ENGLISH HIGH SCHOOL

How did the young greek boy most likely gain his knowledge of oyster piracy

Answers

Answer 1
Answer: I think the greek boy is most likely gain his knowledge of Oyster piracy because of his interaction with Neil Partington
As the story describe, Neil's head is filled with the 'encyclopedia of oyster industry'. By being close with Neil, i think the young boy may have catch a thing or two about the issues.
Answer 2
Answer:

C. From being a pirate


Related Questions

MIDDLE SCHOOL

In the book, "Carry On", How exactly would you explain Baz's personality?

Answers

I would say very sarcastic and unpredictable but secretly sweet.
HIGH SCHOOL

Bede uses religious and even fantastical elements in his story about Caedmon. To modern-day readers these elements may seem out of place in a history. What would the effect of these references have been during the time this work was published? A) The references would have seemed out of place and detracted from the story.

B) The references would have confused Bede's readers because they had not yet converted to Christianity.

C) The references would have enhanced the tale of Caedmon's talent since religion was a part of people's everyday lives.

Answers

The references would have enhanced the tale of Caedmon's talent since religion was a part of people's everyday lives is the  the effect of these references to have been during the time this work was published. Hence, option B is correct.

What is the concept of the passage?

The story of Caedmon, also known as Ecclesiastic History, was written by Bede and is based on the first English poet. The story has several theological allusions that represent both the time period in which it was written and the time period in which the main character Caedmon lived.

The reader's experience of the story is enhanced by the environment's similarity. Due to the fact that religion was a part of people's daily life, the references would have improved the story of Caedmon's talent.

Thus, option B is correct.

For more details about concept of the passage, click here:

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The correct answer should be C) The references would have enhanced the tale of Caedmon's talent since religion was a part of people's everyday lives.

Religion was a common thing in the lives of people at that time, and since Caedmon was completely talentless, this certainly increased the power of the tale because he suddenly became the greatest poet due to divine intervention.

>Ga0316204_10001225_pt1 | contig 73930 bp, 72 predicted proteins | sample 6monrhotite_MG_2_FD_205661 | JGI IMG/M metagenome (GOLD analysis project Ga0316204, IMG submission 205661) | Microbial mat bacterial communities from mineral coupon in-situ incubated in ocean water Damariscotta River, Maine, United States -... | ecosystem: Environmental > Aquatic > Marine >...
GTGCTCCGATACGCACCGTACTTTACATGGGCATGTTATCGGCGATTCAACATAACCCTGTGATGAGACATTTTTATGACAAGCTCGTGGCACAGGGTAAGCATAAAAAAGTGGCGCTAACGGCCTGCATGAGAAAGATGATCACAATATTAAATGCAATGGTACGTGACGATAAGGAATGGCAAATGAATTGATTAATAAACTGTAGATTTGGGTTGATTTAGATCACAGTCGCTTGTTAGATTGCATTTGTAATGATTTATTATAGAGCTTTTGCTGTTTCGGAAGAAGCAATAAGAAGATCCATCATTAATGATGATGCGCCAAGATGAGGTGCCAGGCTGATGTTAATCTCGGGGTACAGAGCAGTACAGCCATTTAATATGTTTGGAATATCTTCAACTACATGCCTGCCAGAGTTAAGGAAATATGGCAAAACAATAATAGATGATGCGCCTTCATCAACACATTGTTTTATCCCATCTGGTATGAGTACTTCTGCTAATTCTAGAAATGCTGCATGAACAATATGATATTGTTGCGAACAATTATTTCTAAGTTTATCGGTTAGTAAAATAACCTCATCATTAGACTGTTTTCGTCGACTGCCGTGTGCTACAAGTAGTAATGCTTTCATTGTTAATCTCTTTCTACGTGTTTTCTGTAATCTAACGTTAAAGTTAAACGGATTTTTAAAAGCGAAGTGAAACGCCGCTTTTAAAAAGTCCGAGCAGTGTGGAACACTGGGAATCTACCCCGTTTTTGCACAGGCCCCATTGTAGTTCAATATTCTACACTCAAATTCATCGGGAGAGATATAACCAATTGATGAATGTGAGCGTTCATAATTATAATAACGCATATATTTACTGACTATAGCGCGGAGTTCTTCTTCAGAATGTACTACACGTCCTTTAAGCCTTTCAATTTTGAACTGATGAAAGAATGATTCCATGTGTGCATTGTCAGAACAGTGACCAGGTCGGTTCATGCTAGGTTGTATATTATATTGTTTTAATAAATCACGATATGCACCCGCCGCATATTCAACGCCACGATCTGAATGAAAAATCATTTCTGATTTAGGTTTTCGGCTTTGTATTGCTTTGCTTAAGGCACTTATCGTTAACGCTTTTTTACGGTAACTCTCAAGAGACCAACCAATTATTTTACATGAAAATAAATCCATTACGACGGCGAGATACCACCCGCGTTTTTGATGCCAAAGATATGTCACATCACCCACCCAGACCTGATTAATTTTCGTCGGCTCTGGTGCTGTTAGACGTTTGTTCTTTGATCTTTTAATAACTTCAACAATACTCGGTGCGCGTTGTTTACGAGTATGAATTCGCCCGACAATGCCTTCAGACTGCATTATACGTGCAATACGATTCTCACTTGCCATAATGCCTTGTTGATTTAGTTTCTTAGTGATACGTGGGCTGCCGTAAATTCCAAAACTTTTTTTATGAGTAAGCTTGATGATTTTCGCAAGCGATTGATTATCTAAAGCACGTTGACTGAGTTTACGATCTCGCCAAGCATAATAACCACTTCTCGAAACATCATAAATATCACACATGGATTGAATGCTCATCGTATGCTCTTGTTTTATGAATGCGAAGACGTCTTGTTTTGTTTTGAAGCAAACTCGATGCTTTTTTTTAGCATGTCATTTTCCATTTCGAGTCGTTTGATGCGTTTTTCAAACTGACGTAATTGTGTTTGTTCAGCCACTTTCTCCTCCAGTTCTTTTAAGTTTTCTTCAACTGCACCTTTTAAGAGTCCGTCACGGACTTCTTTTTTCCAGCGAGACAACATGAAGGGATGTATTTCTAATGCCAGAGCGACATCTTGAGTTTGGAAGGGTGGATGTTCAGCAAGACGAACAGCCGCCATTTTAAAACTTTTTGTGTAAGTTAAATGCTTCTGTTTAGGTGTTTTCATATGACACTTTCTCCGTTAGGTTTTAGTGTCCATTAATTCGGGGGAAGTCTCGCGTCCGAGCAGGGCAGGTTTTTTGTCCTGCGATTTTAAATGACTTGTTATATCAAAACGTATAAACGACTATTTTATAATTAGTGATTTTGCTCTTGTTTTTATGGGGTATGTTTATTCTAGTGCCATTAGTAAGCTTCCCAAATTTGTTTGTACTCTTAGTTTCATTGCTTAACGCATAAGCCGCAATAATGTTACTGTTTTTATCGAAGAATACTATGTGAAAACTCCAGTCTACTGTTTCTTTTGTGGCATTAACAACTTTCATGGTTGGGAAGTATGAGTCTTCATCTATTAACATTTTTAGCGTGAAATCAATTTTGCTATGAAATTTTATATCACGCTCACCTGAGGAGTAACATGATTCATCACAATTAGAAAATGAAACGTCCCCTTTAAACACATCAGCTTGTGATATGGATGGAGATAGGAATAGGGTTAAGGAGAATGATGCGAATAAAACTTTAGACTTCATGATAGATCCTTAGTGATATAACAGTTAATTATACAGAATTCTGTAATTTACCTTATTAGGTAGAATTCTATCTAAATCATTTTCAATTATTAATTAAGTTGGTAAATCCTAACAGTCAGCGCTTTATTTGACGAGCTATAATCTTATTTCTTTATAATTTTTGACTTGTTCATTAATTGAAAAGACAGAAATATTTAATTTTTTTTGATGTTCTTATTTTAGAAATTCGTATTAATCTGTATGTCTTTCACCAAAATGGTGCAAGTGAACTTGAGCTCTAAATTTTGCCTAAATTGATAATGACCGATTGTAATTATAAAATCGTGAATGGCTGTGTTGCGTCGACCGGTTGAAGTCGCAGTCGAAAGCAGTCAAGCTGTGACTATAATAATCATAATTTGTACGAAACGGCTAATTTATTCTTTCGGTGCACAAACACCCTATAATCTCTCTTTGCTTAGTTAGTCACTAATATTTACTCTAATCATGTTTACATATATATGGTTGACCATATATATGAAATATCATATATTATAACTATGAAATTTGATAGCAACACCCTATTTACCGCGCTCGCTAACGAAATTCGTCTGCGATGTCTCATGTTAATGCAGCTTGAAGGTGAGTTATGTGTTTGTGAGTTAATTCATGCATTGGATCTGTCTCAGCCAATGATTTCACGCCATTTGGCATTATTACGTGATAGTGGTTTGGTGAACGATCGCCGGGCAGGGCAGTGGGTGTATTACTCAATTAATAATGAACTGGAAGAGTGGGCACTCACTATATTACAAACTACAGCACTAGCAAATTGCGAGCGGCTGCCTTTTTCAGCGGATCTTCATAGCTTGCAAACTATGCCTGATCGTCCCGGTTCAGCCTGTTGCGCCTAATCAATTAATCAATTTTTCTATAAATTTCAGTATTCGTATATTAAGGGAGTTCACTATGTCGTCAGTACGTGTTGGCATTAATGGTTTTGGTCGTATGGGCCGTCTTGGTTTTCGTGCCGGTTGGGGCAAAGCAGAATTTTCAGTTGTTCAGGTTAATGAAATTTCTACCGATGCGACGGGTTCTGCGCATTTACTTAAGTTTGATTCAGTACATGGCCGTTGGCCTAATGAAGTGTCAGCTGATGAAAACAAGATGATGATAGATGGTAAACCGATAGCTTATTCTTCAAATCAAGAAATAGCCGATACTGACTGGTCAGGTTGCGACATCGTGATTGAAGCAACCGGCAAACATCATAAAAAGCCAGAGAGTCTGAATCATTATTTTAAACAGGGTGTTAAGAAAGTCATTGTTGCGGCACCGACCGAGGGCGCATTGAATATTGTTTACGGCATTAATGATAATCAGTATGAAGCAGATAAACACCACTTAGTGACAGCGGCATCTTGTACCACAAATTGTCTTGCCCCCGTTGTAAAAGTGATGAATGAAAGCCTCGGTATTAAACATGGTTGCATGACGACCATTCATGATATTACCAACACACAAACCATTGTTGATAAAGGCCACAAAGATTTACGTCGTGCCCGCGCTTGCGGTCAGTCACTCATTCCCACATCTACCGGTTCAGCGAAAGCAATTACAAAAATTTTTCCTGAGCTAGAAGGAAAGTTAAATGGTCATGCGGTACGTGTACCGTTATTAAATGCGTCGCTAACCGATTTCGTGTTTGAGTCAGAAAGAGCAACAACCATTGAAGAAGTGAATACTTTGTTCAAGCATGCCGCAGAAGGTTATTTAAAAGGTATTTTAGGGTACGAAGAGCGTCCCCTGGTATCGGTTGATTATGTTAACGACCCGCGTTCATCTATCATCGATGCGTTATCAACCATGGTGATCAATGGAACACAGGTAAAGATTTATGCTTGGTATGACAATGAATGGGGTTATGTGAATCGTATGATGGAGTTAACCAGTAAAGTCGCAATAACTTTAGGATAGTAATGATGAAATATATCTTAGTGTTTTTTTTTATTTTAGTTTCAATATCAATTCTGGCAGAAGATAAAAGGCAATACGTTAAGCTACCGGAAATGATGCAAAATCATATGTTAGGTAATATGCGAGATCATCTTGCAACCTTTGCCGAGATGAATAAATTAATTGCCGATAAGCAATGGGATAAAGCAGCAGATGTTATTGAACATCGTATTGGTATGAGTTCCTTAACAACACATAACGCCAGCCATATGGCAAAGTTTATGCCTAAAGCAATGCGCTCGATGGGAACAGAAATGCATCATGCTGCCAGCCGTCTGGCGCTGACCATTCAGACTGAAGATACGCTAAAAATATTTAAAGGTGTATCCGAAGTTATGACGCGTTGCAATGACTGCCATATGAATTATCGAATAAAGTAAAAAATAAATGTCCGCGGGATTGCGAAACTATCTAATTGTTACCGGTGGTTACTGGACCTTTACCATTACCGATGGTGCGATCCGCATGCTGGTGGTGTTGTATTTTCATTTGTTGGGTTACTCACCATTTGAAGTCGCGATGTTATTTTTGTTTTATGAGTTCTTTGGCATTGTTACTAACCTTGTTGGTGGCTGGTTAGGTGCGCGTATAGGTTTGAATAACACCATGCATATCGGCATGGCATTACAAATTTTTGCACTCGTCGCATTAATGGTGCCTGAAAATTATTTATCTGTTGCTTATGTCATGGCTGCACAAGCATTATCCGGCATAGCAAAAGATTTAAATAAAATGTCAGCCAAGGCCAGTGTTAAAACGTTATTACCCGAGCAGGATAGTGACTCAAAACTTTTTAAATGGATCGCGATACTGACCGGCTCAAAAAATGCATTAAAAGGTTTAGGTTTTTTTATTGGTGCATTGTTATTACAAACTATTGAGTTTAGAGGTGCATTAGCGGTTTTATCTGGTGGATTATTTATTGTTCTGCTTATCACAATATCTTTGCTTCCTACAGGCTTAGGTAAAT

MIDDLE SCHOOL

In a short story, Character A is injured accidentally after a fight with Character B. In a filmed version of the story, Character A is injured because Character B attacks him without a reason. How does this change most affect the way we see Character B in the film?

Answers

It shows that he is more aggressive
MIDDLE SCHOOL

What is a person who you feel embodies the american dream ?this should be an amaerican living or dead, who is not included in this packet? '' WHAT IS THE AMERICAN DREAM?

Answers

The American Dream is a national ethos of the United States, the set of ideals in which freedom includes the opportunity and advantage for prosperity and success, as well as an upward social mobility for the family and children, achieved through hard work in a society with few barriers.

Random Questions
Read the excerpt from act 2 of A Doll's House. Rank: Let me play for her. Helmer [getting up]. Yes, do. I can correct her better then. [RANK sits down at the piano and plays. NORA dances more and more wildly. HELMER has taken up a position beside the stove, and during her dance gives her frequent instructions. She does not seem to hear him; her hair comes down and falls over her shoulders; she pays no attention to it, but goes on dancing. Enter MRS. LINDE:] Mrs. Linde: [standing as if spell-bound in the doorway] Oh!— Nora: [as she dances] Such fun, Christine! Helmer: My dear darling Nora, you are dancing as if your life depended on it. Nora: So it does. Helmer: Stop, Rank; this is sheer madness. Stop, I tell you! [RANK stops playing, and NORA suddenly stands still. HELMER goes up to her.] I could never have believed it. You have forgotten everything I taught you. Nora: [throwing away the tambourine]. There, you see. Helmer: You will want a lot of coaching. Nora: Yes, you see how much I need it. You must coach me up to the last minute. Promise me that, Torvald! Helmer: You can depend on me. Which statement best describes the dramatic irony in this passage? The audience knows that the tarantella is supposed to be wildly fast, but Helmer does not. The audience knows that Nora is intentionally failing to dance correctly, but Helmer does not. The audience knows that Helmer does not know how to dance, but Nora does not know this. The audience knows that Doctor Rank loves Nora, but Helmer does not know that he does.